- anything longer than 2 or 3 or 4 weeks is when it becomes a them or an epic
- small enough to fit within a sprint or iteration and deliver value from it
- the right size is usually about a work week
- shorter than a week is too small
- a day or two
- and so on and so forth
Sunday, 9 September 2012
Good User Stories … continued
I was thinking about this and thinking “Well that's not very nice to leave people hanging like that about the 'S' in INVEST and what defines “small”. Especially when I realized I forgot about a psuedo-acronym.
Good User Stories enable the team members and project's stakeholders to INVEST in what is being set as an objective. Put another way, they communicate functionality that is of value to the end user that promotes further communication when the story is being worked on. And like I said in my last post, 'small' is subjective and because of that the definitive answer is 'well that depends.' Seriously though, in preparation for this post I Googled 'agile INVEST acronym' and it returned 'About 203,000 results'. I Googled 'user stories' and it returned 'About 1,310,000,000 results'. That's how subjective this is. No worries though, it really is a lot simpler than all that.
If you really wanted to you could probably scan through some of those results and quickly find definitions like
And you know what …. yup, you got it, they're all correct …. for them! The reality is that when user stories are being written and sized (size 'small'; please :-) ) there are still four more factors. Those factors are time, work effort, risk and overall complexity; I'll save “complex versus complicated” for another post. :-)
Time is the easy one and because it's easy that's where a lot of people new to Agile stop … and then they have schedule overruns just like they did in the traditional (waterfall) way of doing things.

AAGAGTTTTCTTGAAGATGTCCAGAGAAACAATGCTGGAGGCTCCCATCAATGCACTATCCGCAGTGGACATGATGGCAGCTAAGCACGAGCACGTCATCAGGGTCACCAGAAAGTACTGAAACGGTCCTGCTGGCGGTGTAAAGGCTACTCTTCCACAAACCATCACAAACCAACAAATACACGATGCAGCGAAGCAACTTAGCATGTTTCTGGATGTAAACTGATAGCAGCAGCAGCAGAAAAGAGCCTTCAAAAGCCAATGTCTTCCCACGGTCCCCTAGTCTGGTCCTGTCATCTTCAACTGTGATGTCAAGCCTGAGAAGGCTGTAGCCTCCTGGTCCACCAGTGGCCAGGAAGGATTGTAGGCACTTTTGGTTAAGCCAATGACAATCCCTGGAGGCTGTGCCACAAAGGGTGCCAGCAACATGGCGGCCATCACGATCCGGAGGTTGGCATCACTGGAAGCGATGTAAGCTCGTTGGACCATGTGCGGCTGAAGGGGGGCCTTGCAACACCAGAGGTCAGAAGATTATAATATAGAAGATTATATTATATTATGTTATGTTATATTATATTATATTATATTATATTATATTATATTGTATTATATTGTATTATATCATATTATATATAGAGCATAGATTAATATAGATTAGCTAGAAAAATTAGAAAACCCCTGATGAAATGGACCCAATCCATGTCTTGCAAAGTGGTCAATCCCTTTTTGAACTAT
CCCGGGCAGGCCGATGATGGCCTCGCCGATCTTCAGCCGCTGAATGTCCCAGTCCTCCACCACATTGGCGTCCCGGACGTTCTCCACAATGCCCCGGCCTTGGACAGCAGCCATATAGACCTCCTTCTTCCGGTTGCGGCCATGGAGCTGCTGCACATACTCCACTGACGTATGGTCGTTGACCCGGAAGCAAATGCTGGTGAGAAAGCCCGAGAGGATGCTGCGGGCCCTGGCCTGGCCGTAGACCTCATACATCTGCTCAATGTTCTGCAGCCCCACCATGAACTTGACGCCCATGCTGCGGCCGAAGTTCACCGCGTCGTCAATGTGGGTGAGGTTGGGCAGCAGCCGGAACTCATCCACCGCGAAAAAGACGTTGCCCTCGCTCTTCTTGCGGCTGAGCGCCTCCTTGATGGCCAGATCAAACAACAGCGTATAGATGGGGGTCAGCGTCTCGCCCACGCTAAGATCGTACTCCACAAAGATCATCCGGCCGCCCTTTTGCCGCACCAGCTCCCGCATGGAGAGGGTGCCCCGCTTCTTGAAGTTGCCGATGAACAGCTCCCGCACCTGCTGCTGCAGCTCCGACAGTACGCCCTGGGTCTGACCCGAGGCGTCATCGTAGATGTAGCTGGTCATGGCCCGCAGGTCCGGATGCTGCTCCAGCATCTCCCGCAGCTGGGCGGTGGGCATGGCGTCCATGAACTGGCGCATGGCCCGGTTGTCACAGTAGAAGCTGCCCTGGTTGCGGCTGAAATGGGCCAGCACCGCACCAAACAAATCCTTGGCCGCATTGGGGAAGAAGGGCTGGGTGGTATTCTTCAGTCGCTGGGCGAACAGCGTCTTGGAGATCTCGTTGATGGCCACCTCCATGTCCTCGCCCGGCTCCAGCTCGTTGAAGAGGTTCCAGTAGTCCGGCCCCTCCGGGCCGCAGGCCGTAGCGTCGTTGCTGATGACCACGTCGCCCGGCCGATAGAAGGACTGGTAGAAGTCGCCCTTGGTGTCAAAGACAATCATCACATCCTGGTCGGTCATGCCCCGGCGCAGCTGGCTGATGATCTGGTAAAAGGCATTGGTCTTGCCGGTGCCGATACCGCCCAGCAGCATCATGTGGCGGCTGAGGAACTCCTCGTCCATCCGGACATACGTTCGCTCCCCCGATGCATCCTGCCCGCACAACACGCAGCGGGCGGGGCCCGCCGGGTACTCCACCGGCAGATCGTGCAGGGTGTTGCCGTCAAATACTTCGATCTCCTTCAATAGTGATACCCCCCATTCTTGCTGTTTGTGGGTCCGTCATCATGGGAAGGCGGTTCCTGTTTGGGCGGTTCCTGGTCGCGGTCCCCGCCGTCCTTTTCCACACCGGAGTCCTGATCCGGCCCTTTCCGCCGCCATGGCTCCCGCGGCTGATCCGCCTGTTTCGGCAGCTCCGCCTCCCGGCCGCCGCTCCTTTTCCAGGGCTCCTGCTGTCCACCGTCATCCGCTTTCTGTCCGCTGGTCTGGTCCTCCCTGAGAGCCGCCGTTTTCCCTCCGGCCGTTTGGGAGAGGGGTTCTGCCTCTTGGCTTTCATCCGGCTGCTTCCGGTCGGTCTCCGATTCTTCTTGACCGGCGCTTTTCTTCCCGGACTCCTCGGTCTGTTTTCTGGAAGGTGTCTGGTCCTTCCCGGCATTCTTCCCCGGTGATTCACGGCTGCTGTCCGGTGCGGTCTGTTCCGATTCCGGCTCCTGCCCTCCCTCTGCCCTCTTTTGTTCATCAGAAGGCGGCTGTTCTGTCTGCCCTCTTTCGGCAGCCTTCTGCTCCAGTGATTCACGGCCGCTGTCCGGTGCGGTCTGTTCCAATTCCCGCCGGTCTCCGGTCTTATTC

Work effort is the first factor (of these four) that starts to ask people to think about who and which roles need to be involved to deliver something of value. After all, if your stories are specific to one person or role you've probably just created broad, high level tasks and labeled them user stories.
Risk – well this could be a book all on it's own; well what do you know … it is! ;-) For now, let's just say big risks should equal smaller sizes unless there is a high tolerance for delayed feedback.
Overall complexity as I eluded to above is at least another post and are books all to themselves when you start thinking about complex adaptive systems and other systems theories. For now, let's just say the harder it is to describe the story on a 3x5 card so your intended audience understands what is being asked for the more complex it is.
Oh, that missing pseudo acronym? It's the 3C's – Card, Conversation, Confirmation. Just click on the link for the details in the Agile Alliance Guide. :-)